To understand how the brain works we need a wiring diagram of it. If we ever get there, this diagram will give us hints about how information is processed, synthesized and perhaps even stored, and eventually will bring us closer to understanding things like memory, emotion and consciousness. So whole brain connectivity maps – aka connectomes – are a hot pursuit right now. We are just on the cusp of starting to have the capability to reconstruct wiring diagrams of neural circuitry on a relatively large scale (read: volumes of a fraction of a cubic millimetre). Knowing that replicating a very exact wiring diagram of a single brain is currently nearly impossible, some groups are opting to generate models of connectivity, which involves taking small pieces of information and extrapolating from them to make a best guess of what the connectivity likely looks like.
How best to construct a model like this? Chiang and friends in Taiwan decided to look at fruit fly brains, take heaps of pictures of individual neurons inside those brains, throw the photos together at the end and see what they got. They chose the fruit fly (Drosophila melanogaster) because the fly is a longstanding and extremely useful model organism. The fruit fly is genetically very malleable and as a result there are many techniques around that allow experimenters to probe their cellular biology. Using one of these genetic techniques unique to flies, the group forced small ensembles of neurons or even single neurons to make fluorescent proteins. They could then remove the tiny brain, take a picture of the neuron(s) and determine their 3D position relative to a structure at the centre point of the brain. Using the resulting 3D coordinates, and a complex algorithm that is beyond my comprehension and apparently beyond the scope of the paper, the 3D images of neurons were transformed into the space of a “template brain,” which is just a model based on the average of many brains. By labelling different populations of neurons in different brains with their fluorescence tool, Chiang and friends generated a bank of 3D neurons that they then populated their average brain with and they ended up getting something (a model) that looks like this:
Noteworthy developments in the paper include the group’s working definition of a “Local Processing Unit” – an ensemble of neurons that is presumably making a concerted effort in some kind of neural computation. This definition and their algorithm for pulling Local Processing Units out of their model indicates that an obscure group of neurons called the ventrolateral protocerebrum (VLP) may in fact contain, not one, but two separate Local Processing Units! Not the big conclusion you expect from a Cell Press mag. What’s more, this is just a prediction, actually testing it is a whole other kettle of fish, and since we apparently don’t know much about the VLP it will be even harder. Something a bit more exciting is that the final wiring diagram that the group constructs may be able to predict the direction of information flow. They do give a single example of this (without context), but other than that they are pretty close-chested with their predictions of info flow. All in all, the findings and non-findings of the paper amount to rather mundane predictions. Which leads to an important point: the study doesn’t really show us anything new about the fly brain. While their process is interesting, the images are beautiful and the wiring diagrams they spit out at the end are proof of a tonne of work, that impressiveness doesn’t really give rise to tangible findings.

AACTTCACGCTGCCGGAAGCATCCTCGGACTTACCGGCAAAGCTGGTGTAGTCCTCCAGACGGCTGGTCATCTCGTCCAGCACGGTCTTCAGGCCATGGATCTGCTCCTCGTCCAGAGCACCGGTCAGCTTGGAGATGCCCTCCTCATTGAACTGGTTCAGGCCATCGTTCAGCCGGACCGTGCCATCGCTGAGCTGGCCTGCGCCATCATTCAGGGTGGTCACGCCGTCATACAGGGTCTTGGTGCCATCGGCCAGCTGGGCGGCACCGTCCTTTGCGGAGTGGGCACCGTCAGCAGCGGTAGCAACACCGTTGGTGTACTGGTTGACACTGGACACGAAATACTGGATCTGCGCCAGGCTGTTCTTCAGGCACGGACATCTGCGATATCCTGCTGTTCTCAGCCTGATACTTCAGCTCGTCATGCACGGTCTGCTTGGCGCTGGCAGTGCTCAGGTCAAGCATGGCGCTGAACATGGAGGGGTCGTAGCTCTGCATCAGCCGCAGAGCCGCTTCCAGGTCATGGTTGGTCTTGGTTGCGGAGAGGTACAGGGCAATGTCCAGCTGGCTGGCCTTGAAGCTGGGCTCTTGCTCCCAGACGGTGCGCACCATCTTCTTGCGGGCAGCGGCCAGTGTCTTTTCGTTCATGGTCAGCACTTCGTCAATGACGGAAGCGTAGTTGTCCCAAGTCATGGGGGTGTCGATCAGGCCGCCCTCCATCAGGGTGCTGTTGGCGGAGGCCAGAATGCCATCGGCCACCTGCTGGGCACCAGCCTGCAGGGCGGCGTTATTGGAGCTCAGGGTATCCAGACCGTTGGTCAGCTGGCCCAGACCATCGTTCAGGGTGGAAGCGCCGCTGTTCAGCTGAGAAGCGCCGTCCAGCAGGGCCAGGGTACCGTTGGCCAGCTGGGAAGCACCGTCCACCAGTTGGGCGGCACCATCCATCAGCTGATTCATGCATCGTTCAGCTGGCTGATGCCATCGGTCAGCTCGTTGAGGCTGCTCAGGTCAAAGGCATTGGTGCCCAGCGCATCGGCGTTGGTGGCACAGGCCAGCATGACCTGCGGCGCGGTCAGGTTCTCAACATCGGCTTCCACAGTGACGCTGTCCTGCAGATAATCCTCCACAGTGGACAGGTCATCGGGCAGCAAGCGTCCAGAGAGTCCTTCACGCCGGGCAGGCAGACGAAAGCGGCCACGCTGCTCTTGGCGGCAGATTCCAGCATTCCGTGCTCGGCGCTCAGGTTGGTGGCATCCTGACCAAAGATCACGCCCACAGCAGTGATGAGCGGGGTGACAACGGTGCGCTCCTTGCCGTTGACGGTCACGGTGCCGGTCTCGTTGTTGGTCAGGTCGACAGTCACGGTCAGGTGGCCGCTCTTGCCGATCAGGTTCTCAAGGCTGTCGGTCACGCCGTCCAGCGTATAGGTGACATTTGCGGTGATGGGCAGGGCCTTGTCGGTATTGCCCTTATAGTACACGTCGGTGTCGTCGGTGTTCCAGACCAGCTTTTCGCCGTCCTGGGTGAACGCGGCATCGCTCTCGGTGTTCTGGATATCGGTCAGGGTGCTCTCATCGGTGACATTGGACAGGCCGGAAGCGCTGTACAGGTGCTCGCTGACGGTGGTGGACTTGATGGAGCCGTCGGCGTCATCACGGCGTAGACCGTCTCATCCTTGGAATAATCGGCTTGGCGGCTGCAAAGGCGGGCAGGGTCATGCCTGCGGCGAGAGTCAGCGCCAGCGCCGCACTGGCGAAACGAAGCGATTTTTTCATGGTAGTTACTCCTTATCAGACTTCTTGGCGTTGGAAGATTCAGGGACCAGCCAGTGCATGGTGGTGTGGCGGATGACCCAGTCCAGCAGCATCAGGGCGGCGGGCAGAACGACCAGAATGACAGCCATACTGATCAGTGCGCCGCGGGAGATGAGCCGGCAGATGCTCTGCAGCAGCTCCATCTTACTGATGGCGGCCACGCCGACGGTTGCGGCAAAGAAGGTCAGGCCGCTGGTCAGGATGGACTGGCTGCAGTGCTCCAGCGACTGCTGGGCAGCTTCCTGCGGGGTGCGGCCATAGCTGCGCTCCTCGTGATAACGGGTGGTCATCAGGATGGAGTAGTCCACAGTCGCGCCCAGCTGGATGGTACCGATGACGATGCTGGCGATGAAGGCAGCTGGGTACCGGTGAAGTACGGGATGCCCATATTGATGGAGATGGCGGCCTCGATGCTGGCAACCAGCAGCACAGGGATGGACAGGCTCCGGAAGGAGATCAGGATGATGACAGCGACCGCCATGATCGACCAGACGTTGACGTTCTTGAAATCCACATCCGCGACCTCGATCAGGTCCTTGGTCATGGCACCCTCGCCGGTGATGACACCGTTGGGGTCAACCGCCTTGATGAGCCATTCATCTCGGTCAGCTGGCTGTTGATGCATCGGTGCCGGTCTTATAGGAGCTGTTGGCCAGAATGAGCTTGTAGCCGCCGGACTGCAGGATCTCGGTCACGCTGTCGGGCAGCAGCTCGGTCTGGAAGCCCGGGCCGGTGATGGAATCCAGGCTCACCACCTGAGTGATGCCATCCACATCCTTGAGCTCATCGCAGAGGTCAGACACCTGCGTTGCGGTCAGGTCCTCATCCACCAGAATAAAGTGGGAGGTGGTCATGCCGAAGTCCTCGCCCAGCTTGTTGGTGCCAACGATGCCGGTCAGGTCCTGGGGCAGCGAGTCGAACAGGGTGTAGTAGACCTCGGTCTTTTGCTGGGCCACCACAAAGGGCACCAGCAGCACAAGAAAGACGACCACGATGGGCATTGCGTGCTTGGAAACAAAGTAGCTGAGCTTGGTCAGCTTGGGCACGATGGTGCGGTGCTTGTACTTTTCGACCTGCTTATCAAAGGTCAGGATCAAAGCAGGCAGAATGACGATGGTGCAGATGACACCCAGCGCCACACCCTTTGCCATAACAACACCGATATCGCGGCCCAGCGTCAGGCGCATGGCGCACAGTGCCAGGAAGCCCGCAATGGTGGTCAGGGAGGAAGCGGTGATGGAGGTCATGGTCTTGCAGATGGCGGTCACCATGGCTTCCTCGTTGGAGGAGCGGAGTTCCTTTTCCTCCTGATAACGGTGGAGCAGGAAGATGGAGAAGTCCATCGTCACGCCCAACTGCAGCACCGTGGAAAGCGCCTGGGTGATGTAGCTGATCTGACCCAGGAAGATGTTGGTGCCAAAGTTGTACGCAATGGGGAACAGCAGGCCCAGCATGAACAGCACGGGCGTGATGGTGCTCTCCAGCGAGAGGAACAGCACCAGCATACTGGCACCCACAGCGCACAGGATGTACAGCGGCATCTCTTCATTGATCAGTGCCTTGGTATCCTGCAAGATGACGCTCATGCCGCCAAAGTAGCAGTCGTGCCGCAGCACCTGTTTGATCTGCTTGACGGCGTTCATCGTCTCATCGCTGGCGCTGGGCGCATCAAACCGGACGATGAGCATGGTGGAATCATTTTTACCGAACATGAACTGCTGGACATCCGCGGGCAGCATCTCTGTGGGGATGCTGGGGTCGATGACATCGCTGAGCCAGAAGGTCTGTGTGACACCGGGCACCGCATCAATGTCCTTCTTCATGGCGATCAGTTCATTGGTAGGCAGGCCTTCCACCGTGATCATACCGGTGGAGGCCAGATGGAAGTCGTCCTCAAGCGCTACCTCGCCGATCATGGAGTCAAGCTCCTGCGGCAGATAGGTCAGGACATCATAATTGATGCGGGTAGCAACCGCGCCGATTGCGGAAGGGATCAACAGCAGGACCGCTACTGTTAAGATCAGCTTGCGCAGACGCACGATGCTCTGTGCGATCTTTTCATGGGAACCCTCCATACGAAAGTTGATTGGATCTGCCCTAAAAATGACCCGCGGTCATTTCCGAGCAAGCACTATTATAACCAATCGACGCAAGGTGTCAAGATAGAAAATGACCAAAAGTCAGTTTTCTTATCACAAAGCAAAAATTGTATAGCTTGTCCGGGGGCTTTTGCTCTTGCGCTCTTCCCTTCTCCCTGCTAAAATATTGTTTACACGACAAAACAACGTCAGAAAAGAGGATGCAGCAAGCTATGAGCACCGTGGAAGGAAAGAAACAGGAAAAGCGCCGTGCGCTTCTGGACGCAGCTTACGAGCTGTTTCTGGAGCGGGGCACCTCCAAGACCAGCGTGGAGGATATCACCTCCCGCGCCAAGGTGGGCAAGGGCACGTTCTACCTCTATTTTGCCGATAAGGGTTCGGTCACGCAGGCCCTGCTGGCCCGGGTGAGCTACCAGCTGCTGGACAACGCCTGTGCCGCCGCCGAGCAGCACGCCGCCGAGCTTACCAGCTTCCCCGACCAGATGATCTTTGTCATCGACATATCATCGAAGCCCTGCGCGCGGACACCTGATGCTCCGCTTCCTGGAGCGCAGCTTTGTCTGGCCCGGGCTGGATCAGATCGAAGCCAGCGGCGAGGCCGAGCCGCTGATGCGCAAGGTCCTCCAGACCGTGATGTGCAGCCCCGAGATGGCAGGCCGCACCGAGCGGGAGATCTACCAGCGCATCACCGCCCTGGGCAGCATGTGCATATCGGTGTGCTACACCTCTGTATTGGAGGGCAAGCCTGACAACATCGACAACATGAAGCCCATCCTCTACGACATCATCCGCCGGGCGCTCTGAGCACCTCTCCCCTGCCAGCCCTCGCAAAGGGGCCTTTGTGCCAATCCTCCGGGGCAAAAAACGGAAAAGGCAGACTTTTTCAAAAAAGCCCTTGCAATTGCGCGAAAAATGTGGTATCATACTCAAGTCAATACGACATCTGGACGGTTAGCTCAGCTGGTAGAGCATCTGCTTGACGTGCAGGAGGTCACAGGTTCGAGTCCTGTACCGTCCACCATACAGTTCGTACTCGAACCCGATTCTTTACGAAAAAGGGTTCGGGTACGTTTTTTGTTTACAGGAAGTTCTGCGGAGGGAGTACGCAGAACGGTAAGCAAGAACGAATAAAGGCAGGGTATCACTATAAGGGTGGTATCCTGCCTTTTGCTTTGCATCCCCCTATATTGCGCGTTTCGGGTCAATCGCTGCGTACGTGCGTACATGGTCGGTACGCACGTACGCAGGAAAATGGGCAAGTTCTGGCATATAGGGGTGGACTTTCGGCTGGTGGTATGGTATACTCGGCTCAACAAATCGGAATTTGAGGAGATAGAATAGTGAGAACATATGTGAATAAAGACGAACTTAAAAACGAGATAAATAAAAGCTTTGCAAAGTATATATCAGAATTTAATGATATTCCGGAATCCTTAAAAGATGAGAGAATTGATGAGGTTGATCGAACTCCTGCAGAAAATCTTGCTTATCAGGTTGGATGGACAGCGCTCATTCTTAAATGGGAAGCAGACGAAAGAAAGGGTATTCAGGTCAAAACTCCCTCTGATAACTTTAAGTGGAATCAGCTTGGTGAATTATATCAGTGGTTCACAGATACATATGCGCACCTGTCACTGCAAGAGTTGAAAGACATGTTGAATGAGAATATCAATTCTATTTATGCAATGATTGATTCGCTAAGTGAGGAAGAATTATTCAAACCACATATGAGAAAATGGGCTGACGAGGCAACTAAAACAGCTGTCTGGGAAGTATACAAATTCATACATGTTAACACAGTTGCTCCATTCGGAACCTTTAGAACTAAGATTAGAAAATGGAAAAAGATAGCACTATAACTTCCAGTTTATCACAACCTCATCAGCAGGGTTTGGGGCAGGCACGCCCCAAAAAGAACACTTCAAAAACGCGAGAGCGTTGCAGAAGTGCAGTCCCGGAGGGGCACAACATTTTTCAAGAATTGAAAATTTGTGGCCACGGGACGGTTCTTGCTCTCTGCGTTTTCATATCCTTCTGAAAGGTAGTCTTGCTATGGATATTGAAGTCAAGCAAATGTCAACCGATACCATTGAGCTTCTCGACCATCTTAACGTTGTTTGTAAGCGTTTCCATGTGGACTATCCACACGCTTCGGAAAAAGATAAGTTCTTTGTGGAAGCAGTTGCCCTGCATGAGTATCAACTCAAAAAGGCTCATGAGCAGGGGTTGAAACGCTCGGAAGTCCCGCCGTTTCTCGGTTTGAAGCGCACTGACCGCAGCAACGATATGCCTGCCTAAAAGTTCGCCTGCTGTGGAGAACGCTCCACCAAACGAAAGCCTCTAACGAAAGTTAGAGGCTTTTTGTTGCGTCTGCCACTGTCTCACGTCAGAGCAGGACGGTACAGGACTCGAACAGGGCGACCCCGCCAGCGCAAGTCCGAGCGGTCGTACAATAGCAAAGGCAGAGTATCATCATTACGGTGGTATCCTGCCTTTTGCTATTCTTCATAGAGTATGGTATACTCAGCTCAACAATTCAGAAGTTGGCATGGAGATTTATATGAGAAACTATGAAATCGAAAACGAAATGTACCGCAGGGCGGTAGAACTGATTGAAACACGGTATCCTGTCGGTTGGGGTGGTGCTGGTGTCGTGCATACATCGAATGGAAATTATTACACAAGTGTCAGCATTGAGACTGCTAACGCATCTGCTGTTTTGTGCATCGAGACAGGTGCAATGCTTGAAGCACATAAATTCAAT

For me, the true value of this study shines through in the transparency and scientific goodwill apparent in the work. From the beginning of the article Chiang and friends admit openly that their approach doesn’t extend past generating a map of “brain-wide interregoinal connectivity.” Indeed, their process can’t give any real insights into fine neural circuitry because they do not consider synapses. But the really impressive part is this: “Raw data for each of 16,000 sample images and the two template brains can be freely downloaded from the FlyCircuit website for offline analysis and evaluation of registration precision.” If you go here and click on the image, you can even watch a slide show of all 16,226 individual neurons. So not only can you theoretically go and check that their assertions about their work are true, you can use the data they have generated in your own analysis. You can even add your own data to the database (You being drosophilists).
Chiang and friends’ work stands as an encouraging advance in the neuroscientific community. Not only do they emphasize that the continued mapping of the fly brain is set up to be a worldwide collaborative effort, but, judging by my meager travels in science, they also set the standard for transparency in an increasingly secretive scientific institution. Perhaps we should all take example.